The Board of Trade has responsibilities under the Prevention of Fraud (Investments) Act as well as under the Companies Act and it seemed to us proper, inasmuch as the Board of Trade was already inevitably involved, that the question whether proceedings should be taken should be referred to the Director of Public Prosecutions. The House will be aware of the conclusions reached by the Director of Public Prosecutions, that the Town Clerk's letter seemed not to offend against Section 12 of the Act. It might help the House if I read the relevant two sentences, which are: The results of this inquiry show that there is no ground for concluding that the letter contained any false, misleading or deceptive statement or that there was any dishonest concealment of material fact. Consequently there are no grounds of prosecution for an offence against Section 12 of the Act. Nevertheless, as the statement went on to point out, there was an infringement of Section 13 of the Act, which relates to the channels through which invitations to sell securities may be circulated. If I may say so, I cannot think that the Manchester Corporation would still wish to maintain, as it still does in its statement, that the Town Clerk has acted throughout with complete propriety, since he would seem to be guilty of an infringement of Section 13 of the Prevention of Fraud (Investments) Act.

Mr. Ellis Smith

There is an explanation of that.

Mr. Erroll

The Manchester City Treasurer, in his report, comments with understanding on the attitude of the Board of Trade, but thinks that a settlement by agreement was unobjectionable and less expensive than recourse to the normal Companies Act procedure. On the first point we are at one with him. Had the Bill in fact proposed the transfer of the undertaking at a price agreed with the company, we would not have raised any objection.

The outcome of the Board of Trade report and of discussions which took place thereafter with the Town Clerk of Manchester has been satisfactory in that the Bill has now been amended. I think the actual revised wording needs to be improved, but the intention is that the undertaking shall be transferred at a price to be agreed and the company wound up in accordance with the Companies Act. With that the Board of Trade is content. Had, from the start, the proposal been for transfer at an agreed price, no difficulty would have arisen.

There is one other matter on which there is misunderstanding to which I should perhaps refer. I hope hon. Members will be patient with me. The Manchester Corporation thinks that there is an attitude of the Board of Trade which would encourage other cemetery companies to think that by neglecting the cemeteries and husbanding their resources they have merely to go into liquidation and the liquidator, by applying to the court, will be given leave to disclaim the derelict cemetery and to distribute the husbanded resources among the shareholders.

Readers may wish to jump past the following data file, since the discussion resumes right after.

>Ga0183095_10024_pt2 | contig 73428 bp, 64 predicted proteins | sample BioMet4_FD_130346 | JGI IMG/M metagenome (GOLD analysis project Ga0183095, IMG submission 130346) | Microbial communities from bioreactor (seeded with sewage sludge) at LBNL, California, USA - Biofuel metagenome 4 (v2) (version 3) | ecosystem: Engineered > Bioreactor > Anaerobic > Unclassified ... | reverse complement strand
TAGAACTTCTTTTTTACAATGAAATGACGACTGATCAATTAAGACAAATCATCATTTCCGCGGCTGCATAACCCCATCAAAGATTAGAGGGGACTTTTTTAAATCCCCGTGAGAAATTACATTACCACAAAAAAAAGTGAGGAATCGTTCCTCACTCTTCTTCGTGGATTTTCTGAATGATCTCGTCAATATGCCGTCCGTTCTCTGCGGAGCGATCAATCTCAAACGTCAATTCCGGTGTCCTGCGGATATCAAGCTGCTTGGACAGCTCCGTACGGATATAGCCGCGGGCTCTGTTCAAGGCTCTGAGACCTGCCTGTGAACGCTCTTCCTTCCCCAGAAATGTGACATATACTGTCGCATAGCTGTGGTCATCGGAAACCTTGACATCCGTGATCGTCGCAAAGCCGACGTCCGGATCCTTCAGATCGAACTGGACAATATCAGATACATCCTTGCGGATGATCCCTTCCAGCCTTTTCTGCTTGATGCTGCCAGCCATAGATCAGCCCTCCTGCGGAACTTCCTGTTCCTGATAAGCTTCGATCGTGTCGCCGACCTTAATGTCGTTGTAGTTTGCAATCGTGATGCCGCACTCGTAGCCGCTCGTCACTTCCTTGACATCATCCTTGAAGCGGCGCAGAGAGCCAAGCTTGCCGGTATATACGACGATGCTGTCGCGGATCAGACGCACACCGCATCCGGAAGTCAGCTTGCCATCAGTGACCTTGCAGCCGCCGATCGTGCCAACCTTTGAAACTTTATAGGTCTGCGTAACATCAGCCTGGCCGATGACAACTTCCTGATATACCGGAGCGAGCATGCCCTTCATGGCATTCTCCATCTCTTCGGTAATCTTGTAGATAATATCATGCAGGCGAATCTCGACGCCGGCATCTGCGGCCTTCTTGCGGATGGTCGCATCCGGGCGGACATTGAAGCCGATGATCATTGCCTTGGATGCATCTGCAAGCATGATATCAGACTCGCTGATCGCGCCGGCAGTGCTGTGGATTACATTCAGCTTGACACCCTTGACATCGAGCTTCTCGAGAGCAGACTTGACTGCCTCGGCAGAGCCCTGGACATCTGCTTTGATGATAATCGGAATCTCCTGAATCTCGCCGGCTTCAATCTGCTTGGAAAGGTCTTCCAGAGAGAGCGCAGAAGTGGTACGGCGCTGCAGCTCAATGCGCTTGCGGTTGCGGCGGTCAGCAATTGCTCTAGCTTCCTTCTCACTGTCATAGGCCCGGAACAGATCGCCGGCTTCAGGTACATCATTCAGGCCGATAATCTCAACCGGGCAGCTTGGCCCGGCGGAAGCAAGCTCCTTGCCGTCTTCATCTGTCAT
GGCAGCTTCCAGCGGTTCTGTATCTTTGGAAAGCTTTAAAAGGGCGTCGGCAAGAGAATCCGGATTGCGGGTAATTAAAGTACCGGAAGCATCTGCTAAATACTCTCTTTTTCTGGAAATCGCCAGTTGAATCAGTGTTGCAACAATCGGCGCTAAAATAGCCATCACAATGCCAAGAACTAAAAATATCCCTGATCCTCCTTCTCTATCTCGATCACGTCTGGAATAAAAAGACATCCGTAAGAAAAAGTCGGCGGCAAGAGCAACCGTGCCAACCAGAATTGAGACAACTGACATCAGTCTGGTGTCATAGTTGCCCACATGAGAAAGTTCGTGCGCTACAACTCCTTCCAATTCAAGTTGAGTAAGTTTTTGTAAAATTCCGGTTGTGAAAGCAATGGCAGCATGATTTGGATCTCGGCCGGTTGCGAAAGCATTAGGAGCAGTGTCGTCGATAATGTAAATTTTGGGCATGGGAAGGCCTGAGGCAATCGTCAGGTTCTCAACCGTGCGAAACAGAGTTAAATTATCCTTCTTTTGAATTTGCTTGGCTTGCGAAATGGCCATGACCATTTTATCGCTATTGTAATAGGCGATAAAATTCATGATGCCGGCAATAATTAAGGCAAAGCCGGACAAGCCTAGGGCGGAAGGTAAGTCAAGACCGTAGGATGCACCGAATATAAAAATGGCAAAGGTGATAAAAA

There is, of course, no such attitude on the part of the Board of Trade. Neither we nor anybody else can say what view would in fact be taken by a court on a disclaimer of onerous property in any particular circumstances. None the less, the possibility of such a disclaimer being allowed always exists and it seems to me that it was a proper comment of the Board of Trade representative to mention the possibility in connection with the corporation's statement that the liability of the Ardwick Cemetery Company to put the cemetery in order far outweighed its assets. I cannot believe that such a statement of fact could create the misapprehension suggested by the Manchester Corporation.

This brings me to the Amendment in the name of my hon. Friend the Member for Middleton and Prestwich (Sir J. Barlow). As I have said, the Board of Trade is content with the Bill as amended, and it is not part of our responsibilities to go further in the interests of the shareholders, most of whom have in fact accepted the £1 offered. I do wonder, however, whether, in view of the conclusion of the Director of Public Prosecutions that the letter from the Town Clerk was not misleading, there is any virtue in pressing this Amendment. It seems to me that my hon. Friend may in these circumstances prefer to withdraw his Amendment.